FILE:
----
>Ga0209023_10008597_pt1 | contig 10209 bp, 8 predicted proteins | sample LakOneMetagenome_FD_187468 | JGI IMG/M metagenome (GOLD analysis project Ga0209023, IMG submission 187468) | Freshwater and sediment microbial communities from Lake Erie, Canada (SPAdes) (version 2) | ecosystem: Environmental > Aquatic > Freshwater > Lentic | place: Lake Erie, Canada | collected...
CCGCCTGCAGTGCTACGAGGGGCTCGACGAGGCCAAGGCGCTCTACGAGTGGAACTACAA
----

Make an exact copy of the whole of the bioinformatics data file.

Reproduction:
>Ga0209023_10008597_pt1 | contig 10209 bp, 8 predicted proteins | sample LakOneMetagenome_FD_187468 | JGI IMG/M metagenome (GOLD analysis project Ga0209023, IMG submission 187468) | Freshwater and sediment microbial communities from Lake Erie, Canada (SPAdes) (version 2) | ecosystem: Environmental > Aquatic > Freshwater > Lentic | place: Lake Erie, Canada | collected...
CCGCCTGCAGTGCTACGAGGGGCTCGACGAGGCCAAGGCGCTCTACGAGTGGAACTACAA